, which takes ropes no longer used by climbing gyms and guide services thereby creating a second life for materials. Owner and ex-climber Pete Krebs takes “retired” ropes and turns them into super beefy, comfy leashes which is another great eco-example featuring a locally owned company, offering a practical product and re-using materials that would otherwise be thrown away. Your dog may be inspired to new heights by having leashware
that’s climbed top peaks such as Everest and K2.
What’s grown pesticide/herbicide free, hypoallergenic, 100% biodegradable and has “no illicit use?” Why hemp, of course and you’ll find hemp products galore at Earthdog
. Your dog can cozy up in one of their hemp blankets, a perfect marriage of colorful hemp canvas and sumptuous recycled fleece. In addition, the company rescues and fosters strays from their local humane society and works to find suitable, loving homes for them.
When it comes to beds, we say paws up to Bozeman, Montana’s West Paw Design
for turning 25 tons of recycled plastic bottles into sweet dreams. Bumper Beds
feature organic cotton covers, filled with the super-soft results of turning plastic into snooze-inducing stuffing.
Green Mr. Clean
Architect Matthew Coates, based on Bainbridge Island, who specializes in sustainable design and green building practices uses only environmentally friendly cleaning products both at home (which he shares with his family and Great Dane, Henri) and the office. “In the end, it’s not only good for us and the environment, it’s good for Henri.”
Cleaning green is another component of keeping things eco-friendly for Fido. Why buy your dog a nontoxic toy when you clean your house with chemicals? When it comes to wiping down Henri, Coates uses Earthbath
, all natural grooming wipes with tea tree oil and lavender. “It’s like giving him a bath without the soap and water,” he says.
The Politics of Poop
Houston, we have a problem. In fact, Houston really does have a problem. According to a recent survey of the 15 largest U.S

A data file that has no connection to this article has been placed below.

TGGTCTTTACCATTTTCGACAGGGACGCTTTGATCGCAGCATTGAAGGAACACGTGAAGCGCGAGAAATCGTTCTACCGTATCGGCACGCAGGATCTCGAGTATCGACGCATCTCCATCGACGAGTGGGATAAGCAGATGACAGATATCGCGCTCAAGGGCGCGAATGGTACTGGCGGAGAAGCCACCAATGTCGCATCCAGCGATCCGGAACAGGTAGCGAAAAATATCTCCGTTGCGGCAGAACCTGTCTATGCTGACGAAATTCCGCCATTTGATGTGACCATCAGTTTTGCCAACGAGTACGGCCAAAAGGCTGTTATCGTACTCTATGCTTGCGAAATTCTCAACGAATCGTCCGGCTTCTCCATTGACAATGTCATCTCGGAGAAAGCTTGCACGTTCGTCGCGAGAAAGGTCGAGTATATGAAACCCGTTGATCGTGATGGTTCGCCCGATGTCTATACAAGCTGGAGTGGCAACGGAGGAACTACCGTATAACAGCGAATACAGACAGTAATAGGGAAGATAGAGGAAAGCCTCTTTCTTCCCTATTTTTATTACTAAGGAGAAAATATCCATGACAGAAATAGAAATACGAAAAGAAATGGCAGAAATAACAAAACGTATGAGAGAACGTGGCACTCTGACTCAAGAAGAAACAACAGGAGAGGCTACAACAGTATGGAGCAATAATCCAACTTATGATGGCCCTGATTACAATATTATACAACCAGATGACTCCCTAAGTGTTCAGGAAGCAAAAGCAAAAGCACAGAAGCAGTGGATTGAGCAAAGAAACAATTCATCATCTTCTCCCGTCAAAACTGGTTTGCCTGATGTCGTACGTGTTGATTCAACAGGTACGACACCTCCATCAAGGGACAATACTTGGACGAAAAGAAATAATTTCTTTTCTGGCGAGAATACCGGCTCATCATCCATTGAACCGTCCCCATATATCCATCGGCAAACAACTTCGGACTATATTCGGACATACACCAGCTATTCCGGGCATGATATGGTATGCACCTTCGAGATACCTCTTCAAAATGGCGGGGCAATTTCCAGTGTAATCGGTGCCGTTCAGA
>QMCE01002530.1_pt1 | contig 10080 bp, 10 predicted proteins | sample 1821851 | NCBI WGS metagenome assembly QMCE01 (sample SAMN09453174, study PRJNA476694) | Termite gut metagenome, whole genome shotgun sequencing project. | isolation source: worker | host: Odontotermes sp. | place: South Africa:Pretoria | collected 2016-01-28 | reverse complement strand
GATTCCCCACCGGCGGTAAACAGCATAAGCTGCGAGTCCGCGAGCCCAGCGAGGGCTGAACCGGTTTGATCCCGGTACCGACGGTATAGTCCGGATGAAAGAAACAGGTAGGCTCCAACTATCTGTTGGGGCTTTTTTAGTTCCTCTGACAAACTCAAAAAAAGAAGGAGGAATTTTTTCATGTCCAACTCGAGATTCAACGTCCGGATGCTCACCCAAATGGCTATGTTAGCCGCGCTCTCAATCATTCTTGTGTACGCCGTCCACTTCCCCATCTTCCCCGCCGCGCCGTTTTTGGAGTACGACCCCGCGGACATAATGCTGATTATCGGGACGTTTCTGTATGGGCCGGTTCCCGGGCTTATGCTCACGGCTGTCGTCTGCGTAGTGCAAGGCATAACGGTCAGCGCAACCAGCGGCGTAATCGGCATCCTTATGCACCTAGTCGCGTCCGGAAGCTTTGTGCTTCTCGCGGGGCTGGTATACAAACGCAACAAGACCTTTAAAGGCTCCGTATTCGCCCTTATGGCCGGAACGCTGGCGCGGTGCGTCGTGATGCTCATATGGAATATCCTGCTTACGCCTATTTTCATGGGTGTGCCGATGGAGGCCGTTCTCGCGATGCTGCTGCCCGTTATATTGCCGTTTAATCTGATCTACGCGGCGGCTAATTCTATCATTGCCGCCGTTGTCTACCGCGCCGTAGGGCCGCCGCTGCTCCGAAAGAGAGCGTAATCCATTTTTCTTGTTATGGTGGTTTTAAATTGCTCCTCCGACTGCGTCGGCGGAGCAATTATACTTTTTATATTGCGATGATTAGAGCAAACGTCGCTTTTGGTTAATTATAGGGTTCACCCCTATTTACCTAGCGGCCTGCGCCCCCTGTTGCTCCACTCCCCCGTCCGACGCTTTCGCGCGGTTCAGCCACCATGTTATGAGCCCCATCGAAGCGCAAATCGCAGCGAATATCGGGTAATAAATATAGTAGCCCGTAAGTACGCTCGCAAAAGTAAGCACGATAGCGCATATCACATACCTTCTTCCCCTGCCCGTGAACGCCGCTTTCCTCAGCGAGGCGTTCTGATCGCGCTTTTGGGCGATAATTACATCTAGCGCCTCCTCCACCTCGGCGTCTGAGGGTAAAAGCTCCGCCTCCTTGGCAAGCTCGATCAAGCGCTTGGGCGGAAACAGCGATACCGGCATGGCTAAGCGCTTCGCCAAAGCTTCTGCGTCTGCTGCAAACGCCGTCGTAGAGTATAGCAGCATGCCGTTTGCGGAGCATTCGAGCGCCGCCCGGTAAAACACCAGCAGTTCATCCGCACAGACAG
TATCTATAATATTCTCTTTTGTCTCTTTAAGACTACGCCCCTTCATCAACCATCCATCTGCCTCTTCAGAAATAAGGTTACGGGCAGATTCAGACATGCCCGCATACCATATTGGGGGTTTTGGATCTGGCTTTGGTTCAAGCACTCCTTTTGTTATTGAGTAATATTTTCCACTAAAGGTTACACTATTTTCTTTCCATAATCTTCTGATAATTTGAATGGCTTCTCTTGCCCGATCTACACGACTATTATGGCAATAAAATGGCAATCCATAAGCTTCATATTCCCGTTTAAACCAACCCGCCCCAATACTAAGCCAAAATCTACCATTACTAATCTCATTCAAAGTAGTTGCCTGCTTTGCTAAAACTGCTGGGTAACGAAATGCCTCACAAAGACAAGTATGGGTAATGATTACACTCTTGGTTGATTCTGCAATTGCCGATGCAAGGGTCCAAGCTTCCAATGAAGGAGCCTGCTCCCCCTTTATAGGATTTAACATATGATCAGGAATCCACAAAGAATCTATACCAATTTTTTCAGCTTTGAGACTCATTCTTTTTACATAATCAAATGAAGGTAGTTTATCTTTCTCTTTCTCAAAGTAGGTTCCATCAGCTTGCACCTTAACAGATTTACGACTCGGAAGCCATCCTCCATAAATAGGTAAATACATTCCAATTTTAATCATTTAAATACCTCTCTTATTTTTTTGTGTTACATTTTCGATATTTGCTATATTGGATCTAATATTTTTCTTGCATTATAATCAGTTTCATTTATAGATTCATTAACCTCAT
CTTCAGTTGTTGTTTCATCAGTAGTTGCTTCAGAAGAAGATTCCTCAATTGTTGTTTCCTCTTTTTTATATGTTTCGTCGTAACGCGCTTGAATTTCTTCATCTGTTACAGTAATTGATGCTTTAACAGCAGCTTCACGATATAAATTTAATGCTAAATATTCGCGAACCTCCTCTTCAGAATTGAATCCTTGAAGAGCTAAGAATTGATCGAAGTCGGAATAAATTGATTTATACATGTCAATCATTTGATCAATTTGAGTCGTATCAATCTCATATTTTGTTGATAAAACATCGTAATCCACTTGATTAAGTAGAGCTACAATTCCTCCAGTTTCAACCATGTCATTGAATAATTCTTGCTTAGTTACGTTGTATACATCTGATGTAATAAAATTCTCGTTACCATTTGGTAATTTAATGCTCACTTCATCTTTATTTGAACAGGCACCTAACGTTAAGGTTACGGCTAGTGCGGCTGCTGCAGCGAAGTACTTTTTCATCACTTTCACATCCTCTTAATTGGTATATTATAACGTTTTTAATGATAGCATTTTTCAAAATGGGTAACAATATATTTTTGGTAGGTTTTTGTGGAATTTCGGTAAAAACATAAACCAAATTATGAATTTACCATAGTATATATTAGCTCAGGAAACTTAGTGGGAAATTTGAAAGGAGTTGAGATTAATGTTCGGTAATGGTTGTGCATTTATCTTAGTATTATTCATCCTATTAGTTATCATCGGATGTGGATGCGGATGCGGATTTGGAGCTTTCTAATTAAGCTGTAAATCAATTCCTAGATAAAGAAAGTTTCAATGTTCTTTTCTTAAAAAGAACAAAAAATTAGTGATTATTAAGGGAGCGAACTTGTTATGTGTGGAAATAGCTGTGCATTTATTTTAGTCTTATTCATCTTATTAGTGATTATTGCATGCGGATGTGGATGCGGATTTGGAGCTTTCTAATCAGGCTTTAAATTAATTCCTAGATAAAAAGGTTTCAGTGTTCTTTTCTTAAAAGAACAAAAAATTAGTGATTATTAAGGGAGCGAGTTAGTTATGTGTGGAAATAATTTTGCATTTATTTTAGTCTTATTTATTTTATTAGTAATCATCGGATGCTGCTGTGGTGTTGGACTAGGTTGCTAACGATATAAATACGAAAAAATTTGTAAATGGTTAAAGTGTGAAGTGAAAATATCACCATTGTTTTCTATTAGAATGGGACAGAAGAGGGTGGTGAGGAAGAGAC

. cities by Merial
Ltd., maker of Heartgard
, Houston has the worst poop-scooping habits. Don’t get smug, Seattle, because you’re fifth worst and San Francisco gets the gold star as the best of the bunch.
According to Brett Stav
, Planning & Development Specialist for Seattle Public Utilities, Seattle pets generate about 7600 tons of waste a year, or 5% of the residential garbage. Even though the city has done studies on pet waste composting, Stav
says the City Council is holding off on enacting a program, at least for a few years.
San Francisco, however, is ahead of the pack. Norcal
Waste, the company that collects most of the city’s garbage is currently in talks with city leaders concerning a pet waste diversion project that would create energy from dog droppings. Norcal’s
communication director Robert Reed says it will involve methane digesters that use bugs and microorganisms to consume the matter and eventually create electricity for homes. “Norcal
wants to move forward on this, and we are currently in an exploratory and planning phase. We’re going to solve this thing, but we have to take the time and do it right,” says Reed.
Meanwhile, waste that sits on the ground dissolves, then flows untreated into the closest watershed, and the consequences of not scooping have enormous repercussions for environmental and public health. According to EPA studies, nonhuman waste represents a significant source of bacterial contamination in urban watersheds, and current genetic studies conclude that most of the fecal coli form bacteria found in urban storm water is of nonhuman origin.
So what’s a responsible dog owner do? First, do no harm, and clean up after your dog. If you bag it, use biodegradable bags or hire a professional scooper like Northwest-based Pooper Trooper
, and throw it only in the trash an, not the yard waste.
From Coates’ perspective, sustainable living is being conscious when it comes to what we leave behind. “We have to ensure that we give back more than we take, so that what is left behind enhances rather than erodes.”
In the end, it’s one small step for dog and one giant leap for the planet.
Shop for green pet products at the CityDog Shop